It is no surprise: Google, Amazon, Apple and Netflix are among the most relevant brands today. They have achieved this by being customer-obsessed, guiding their actions through purpose and continuously innovating.
It sounds straightforward, but remaining relevant is a real challenge. Established CPG brands are losing relevance according to Prophet’s Brand Relevance Index. While they excel at providing trusted, quality products, they lag on most other measures of relevance.
Today’s consumers are shifting their spending from static brands to living brands that integrate seamlessly into their lives. Living brands create a new level of engagement through a combination of selection, speed and convenience.
Living brands approach innovation differently, especially relative to static brands. Here are five mandates for brands to become relevant with consumers.
(Truly) solve for the customer
Static brands spend large amounts of time and resources gathering voice of the customer and translating learnings into products. A common lens is looking at category growth to understand where consumers spent their money to then inform future innovation activity and investments. This process can take months. By the time a product is ready, there is so much time and money invested that it must be sold, resulting in brands forcing products on consumers.
Living brands continuously analyze consumer inputs, such as views, traffic and actions taken to proactively develop and test products, services and experiences. The process is evergreen and results in a continuous stream of innovations that respond to current consumer needs and/or pain points in real time.
Celebrate speed over perfection
Static brands are often focused on making a big splash with every launch. They spend big on media, activation and promotion and then often starve these products after launch. Large production runs are required, with big volumes of new product in inventory that must be sold.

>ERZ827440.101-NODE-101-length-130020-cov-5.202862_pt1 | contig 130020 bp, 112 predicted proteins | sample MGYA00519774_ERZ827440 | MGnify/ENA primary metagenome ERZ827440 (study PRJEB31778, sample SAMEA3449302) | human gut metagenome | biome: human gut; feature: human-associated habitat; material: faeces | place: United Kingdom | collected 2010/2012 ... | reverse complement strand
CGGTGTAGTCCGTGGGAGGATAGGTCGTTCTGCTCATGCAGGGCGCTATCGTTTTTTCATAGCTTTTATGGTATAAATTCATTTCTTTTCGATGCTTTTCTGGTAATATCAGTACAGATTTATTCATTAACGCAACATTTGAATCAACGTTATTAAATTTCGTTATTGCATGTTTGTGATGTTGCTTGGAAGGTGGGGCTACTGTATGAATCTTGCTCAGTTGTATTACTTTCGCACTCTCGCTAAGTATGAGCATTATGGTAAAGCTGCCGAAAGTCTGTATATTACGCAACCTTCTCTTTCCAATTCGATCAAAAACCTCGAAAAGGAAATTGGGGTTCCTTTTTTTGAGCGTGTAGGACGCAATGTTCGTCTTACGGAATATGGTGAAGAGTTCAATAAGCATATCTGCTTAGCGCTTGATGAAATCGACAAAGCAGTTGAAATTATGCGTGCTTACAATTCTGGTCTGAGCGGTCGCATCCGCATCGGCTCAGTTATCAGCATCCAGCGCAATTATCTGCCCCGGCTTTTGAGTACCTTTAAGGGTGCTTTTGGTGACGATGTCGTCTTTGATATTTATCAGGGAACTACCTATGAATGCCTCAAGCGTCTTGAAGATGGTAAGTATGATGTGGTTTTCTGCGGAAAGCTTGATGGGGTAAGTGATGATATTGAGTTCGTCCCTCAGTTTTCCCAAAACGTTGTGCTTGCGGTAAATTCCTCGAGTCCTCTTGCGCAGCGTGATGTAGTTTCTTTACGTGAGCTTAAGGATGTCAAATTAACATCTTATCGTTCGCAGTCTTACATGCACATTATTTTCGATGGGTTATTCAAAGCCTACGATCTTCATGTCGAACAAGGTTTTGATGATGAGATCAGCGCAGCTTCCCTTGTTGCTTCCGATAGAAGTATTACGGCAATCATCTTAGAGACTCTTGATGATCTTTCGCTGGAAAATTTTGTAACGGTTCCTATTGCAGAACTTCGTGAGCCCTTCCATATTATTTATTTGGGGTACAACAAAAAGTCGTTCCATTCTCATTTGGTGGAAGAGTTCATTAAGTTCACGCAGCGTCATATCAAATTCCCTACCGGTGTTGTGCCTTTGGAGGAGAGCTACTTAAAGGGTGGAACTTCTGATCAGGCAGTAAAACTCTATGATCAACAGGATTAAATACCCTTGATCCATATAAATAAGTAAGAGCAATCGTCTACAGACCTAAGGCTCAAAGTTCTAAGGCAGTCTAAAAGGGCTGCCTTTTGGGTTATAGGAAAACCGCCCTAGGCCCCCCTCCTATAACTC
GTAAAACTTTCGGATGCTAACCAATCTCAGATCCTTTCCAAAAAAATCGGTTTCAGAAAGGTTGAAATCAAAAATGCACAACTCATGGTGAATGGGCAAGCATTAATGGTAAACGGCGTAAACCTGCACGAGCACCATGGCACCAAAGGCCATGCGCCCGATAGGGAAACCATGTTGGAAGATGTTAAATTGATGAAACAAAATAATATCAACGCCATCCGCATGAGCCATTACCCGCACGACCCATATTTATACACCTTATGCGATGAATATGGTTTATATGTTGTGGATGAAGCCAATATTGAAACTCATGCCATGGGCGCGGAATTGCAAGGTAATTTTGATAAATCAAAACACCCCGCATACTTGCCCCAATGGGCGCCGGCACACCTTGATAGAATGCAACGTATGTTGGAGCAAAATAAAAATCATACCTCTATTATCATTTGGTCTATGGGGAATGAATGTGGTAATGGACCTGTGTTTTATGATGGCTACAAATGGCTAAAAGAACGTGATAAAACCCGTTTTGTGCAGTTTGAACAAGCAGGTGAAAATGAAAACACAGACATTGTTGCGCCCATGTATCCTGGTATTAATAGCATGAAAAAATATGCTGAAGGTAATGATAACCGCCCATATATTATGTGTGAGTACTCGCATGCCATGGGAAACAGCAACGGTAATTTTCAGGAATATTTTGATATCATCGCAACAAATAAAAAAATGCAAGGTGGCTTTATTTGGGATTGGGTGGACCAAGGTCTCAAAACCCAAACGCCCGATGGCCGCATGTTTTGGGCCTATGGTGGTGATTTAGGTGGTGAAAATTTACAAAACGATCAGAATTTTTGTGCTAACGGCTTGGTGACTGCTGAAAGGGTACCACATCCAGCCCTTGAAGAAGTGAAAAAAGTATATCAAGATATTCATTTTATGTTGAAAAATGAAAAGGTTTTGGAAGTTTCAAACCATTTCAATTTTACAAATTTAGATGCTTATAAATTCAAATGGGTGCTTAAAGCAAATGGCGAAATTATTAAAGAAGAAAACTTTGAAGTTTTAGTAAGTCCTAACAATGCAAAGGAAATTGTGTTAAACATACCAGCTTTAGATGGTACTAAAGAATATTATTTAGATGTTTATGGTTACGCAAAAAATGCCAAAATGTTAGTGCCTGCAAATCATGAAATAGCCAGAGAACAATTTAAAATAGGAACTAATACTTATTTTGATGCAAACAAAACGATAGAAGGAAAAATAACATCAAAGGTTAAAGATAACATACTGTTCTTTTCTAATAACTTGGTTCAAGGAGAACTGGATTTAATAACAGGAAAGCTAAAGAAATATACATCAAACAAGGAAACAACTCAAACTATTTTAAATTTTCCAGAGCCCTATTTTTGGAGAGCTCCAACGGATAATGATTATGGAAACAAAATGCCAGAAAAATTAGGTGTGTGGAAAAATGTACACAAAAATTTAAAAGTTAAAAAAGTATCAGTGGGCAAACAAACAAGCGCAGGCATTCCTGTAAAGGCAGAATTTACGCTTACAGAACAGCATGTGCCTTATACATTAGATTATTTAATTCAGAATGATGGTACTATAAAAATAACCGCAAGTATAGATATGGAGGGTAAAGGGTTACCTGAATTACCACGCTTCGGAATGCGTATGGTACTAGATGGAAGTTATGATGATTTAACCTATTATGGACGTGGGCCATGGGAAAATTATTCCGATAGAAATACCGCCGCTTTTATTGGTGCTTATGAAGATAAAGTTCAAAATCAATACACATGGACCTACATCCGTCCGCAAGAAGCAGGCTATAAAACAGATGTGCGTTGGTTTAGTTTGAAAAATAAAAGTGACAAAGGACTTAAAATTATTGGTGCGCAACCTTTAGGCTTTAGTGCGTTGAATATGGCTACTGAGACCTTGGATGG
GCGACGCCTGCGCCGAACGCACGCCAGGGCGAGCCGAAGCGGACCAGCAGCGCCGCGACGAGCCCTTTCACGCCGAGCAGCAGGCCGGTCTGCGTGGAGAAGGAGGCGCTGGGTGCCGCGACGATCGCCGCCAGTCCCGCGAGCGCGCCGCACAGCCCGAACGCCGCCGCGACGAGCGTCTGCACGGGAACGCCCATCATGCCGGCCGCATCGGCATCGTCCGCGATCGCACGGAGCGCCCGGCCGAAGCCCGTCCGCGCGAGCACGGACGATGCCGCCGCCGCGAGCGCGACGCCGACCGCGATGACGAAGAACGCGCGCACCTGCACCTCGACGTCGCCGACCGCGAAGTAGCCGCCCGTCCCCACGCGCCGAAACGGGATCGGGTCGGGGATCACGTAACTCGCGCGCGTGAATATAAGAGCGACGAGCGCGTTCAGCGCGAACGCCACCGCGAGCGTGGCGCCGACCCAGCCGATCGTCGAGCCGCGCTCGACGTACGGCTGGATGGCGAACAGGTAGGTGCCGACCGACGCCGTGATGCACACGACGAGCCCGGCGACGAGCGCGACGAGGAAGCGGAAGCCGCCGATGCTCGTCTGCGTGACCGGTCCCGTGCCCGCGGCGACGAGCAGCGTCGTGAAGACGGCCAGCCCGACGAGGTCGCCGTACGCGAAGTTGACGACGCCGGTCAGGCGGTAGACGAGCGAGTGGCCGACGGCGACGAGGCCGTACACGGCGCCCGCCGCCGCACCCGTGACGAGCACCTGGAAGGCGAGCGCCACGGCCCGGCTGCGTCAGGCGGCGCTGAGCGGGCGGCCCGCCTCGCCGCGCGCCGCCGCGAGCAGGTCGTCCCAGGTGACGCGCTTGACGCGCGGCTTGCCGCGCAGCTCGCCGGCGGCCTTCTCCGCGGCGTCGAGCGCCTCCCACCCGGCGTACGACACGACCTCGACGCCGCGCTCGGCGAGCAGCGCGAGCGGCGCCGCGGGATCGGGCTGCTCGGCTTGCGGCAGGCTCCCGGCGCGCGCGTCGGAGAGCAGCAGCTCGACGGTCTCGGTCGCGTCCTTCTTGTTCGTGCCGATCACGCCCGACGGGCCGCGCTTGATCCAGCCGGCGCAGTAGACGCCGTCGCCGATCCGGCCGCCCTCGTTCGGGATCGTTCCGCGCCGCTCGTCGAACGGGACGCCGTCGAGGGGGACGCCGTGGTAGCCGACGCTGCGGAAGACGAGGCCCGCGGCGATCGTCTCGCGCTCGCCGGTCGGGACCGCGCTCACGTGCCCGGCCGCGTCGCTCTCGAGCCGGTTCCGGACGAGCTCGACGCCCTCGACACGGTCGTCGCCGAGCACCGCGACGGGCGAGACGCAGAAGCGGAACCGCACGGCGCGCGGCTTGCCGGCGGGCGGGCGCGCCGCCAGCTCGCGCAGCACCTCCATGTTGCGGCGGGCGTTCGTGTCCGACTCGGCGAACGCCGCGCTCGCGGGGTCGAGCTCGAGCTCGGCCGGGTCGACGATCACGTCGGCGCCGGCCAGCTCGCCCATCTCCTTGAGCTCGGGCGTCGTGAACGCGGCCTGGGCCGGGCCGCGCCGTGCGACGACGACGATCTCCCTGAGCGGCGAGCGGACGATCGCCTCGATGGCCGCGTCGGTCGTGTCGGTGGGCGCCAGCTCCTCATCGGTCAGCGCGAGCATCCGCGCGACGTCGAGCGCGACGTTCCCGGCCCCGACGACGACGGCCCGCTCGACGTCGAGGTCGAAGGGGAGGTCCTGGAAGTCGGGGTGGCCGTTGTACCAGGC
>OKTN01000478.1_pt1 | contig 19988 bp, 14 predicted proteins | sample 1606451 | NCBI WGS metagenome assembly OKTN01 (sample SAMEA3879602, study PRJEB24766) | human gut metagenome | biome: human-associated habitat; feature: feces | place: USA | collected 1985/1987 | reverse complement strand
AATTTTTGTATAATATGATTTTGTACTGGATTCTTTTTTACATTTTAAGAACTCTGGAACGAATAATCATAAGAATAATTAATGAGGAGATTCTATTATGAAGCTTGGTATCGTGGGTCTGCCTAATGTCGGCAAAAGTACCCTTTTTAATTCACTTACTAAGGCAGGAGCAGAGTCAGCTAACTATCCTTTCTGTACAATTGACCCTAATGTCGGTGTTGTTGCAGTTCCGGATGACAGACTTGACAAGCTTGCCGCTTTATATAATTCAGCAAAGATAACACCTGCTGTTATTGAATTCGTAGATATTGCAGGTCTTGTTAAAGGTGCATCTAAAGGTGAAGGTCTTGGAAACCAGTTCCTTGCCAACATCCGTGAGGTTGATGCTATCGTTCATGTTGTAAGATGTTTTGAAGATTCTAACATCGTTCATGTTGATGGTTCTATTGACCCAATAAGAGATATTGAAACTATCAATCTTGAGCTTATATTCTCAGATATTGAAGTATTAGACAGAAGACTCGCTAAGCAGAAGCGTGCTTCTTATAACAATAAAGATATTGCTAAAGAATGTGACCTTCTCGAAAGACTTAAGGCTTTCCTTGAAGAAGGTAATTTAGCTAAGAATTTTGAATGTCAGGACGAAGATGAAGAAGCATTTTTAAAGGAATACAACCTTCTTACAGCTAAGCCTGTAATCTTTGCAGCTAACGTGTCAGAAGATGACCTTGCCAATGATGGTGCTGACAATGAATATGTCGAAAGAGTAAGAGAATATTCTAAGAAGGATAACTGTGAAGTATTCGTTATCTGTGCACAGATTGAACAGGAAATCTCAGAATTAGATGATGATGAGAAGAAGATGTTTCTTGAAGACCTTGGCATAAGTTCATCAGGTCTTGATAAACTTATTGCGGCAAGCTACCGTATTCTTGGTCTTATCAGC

Living brands shy away from big splashes and embrace ongoing micro-launches. They place small bets on inventory, giving customers visibility to the new and different, and then rapidly take the signals customers send to change, alter or kill offerings. With micro-launches, living brands place less emphasis on profitability and more on relevance.
Make learning central to the culture
Static brands are designed for success. Homeruns are preferred over singles. Employees align themselves with the biggest, most funded, highest visibility initiatives to boost their careers. But in reality, homeruns are rare. Funding is often cut short as a result of quarterly earnings or time to market.
Living brands are wired different. They see “failure” as learning and learning as success. Teams thrive on initiative and are empowered to invest or pull the plug on initiatives based on learnings. They do whatever it takes to solve consumer needs and move the learning needle rapidly, even if it means going outside the organization for capabilities (e.g., product development, distribution).
Make process a means to an end (not an end in itself)
Static brands often follow a well-established process to manage operational and/or capital investments. These processes are usually protected and inwardly focused, limiting the flexibility for brands to course correct or play outside their traditional sandbox.
Living brands see processes as high-level sets of mechanisms that flex with business conditions. For example, package delivery process might be 95 percent automated, but the ultimate execution is up to an empowered individual with the tools necessary to monitor and take control of the process at any minute to keep it on track. Individuals have the authority to continuously modify the process to get to successful outcomes.
Empowering employees to say yes
In static brand environments, one finds large teams where many people can say no, but very few can say yes to push innovation forward. Employees often complain about the length of time and amount of effort required to make decisions.
Living brands take this challenge head-on and empower employees to make decisions. Amazon is famous for one-way and two-way door decisions. One-way door decisions are not reversible and always get more scrutiny while two-way door decisions are delegated to the business general manager and move rapidly.
To remain relevant, static brands must become living by putting the customer at the center and transforming their culture, reframing everything from recruiting and developing employees to how they empower them to get to better outcomes and experiences for customers.